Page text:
Teenage Moms Require Formula Boost
February 4, 1997
Teenage mothers don't meet the nutritional needs of their infants through
breast feeding alone and rely on formula to supplement.
That's what researchers with USDAs
Agricultural Research Service found when
they compared quantity and quality of breast milk and breast-feeding behavior
of 11 teen mothers with 11 adult mothers during the first six months after
Nutritionally speaking, the teens' breast milk was about equivalent to the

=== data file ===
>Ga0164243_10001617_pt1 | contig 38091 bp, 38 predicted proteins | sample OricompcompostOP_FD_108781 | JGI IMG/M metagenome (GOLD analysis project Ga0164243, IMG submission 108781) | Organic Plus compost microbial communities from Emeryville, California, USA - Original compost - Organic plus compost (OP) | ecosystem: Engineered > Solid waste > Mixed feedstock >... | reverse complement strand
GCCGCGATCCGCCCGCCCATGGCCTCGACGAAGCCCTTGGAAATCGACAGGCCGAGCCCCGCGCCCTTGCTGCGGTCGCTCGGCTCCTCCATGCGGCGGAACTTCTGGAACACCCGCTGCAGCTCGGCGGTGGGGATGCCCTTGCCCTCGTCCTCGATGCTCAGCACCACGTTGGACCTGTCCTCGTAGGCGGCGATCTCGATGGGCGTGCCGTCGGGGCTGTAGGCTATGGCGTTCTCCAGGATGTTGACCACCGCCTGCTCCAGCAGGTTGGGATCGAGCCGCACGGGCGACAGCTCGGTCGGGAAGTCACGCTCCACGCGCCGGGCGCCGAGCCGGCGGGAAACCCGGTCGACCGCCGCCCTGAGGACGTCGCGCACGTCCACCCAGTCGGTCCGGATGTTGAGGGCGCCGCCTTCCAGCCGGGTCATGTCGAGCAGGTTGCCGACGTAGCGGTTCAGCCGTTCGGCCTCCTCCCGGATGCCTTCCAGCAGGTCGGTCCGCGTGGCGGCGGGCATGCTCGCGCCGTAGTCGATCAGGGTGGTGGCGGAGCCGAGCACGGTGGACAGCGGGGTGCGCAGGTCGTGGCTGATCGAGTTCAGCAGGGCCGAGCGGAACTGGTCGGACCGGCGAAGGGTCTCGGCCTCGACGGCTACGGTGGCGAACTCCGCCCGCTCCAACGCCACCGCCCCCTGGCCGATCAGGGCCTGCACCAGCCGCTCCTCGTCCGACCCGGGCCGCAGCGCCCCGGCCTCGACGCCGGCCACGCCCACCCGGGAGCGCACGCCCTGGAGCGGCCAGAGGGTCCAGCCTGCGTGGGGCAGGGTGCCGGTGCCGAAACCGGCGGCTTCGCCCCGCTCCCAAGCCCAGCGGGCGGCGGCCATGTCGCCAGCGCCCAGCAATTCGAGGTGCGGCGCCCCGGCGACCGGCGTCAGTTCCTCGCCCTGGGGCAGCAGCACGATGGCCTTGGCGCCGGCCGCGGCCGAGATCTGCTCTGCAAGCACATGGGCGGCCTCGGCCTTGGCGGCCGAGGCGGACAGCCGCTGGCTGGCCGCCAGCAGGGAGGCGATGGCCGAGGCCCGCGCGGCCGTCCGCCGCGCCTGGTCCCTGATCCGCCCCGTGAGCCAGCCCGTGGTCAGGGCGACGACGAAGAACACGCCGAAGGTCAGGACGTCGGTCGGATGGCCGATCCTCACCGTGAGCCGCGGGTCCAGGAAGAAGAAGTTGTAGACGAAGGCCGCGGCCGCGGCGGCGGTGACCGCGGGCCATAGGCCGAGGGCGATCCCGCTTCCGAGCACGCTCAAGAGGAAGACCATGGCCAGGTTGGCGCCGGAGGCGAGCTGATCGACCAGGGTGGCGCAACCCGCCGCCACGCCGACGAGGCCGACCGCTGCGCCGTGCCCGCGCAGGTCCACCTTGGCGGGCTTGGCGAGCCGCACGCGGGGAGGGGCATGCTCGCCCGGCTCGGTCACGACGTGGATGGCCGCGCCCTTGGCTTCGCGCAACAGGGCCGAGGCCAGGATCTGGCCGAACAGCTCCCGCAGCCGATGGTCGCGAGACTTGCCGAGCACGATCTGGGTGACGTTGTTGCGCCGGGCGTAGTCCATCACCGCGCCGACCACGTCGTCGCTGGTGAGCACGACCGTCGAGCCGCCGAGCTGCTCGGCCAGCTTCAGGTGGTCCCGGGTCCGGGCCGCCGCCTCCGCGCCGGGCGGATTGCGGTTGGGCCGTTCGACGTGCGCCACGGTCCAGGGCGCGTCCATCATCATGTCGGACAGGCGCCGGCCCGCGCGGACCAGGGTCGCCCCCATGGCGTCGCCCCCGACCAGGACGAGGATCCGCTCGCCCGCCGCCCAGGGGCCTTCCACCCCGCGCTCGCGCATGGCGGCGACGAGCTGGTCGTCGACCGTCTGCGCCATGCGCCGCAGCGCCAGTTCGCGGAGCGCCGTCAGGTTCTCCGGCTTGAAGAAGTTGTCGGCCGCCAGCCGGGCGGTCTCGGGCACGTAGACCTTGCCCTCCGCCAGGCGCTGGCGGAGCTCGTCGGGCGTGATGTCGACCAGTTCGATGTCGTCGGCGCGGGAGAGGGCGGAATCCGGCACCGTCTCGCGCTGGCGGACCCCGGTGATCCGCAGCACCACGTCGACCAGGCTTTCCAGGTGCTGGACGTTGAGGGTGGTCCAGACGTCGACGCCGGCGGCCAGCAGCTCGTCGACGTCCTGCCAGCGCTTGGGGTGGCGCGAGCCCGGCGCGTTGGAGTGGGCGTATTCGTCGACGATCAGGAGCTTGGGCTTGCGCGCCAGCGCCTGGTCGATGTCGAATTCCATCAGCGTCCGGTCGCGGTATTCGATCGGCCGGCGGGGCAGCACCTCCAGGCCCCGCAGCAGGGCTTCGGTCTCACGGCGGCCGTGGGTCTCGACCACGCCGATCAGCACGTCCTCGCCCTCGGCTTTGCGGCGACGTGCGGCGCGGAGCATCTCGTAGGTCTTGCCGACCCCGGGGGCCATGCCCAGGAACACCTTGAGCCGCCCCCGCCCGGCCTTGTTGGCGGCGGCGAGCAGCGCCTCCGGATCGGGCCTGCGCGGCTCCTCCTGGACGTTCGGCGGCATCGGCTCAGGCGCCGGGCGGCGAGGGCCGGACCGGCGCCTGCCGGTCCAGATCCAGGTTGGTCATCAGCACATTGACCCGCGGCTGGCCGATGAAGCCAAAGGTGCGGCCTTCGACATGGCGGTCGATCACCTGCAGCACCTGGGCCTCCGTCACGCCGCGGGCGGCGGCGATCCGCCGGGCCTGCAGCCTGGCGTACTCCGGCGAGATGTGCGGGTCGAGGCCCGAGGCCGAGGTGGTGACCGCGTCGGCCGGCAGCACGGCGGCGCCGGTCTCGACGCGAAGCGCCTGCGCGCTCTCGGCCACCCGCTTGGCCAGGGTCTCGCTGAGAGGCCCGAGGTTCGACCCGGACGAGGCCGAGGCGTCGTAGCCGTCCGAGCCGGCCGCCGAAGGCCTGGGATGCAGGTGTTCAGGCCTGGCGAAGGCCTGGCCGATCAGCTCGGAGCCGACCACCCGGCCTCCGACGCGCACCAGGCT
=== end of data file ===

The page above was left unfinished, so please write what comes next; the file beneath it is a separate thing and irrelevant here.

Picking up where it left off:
adults' breast milk in calories, sugar (lactose), fat, protein and major
minerals. But the teen moms only produced about half to two-thirds as much
breast milk as the older moms.
Also, the teens did not nurse as long or as often as the adult moms. It's
not known whether this behavior is the cause or the result of teens' lower milk
production. But the end result was that teen moms fed their babies more formula
to supplement the lack of breast milk.
Education and support aimed at increasing teens' daily nursing duration
might improve production and reduce the need for formula, researchers say.
Scientific contact: Kathleen J. Motil,
Children's Nutrition Research
Center, Houston, TX (713) 798-7180; e-mail: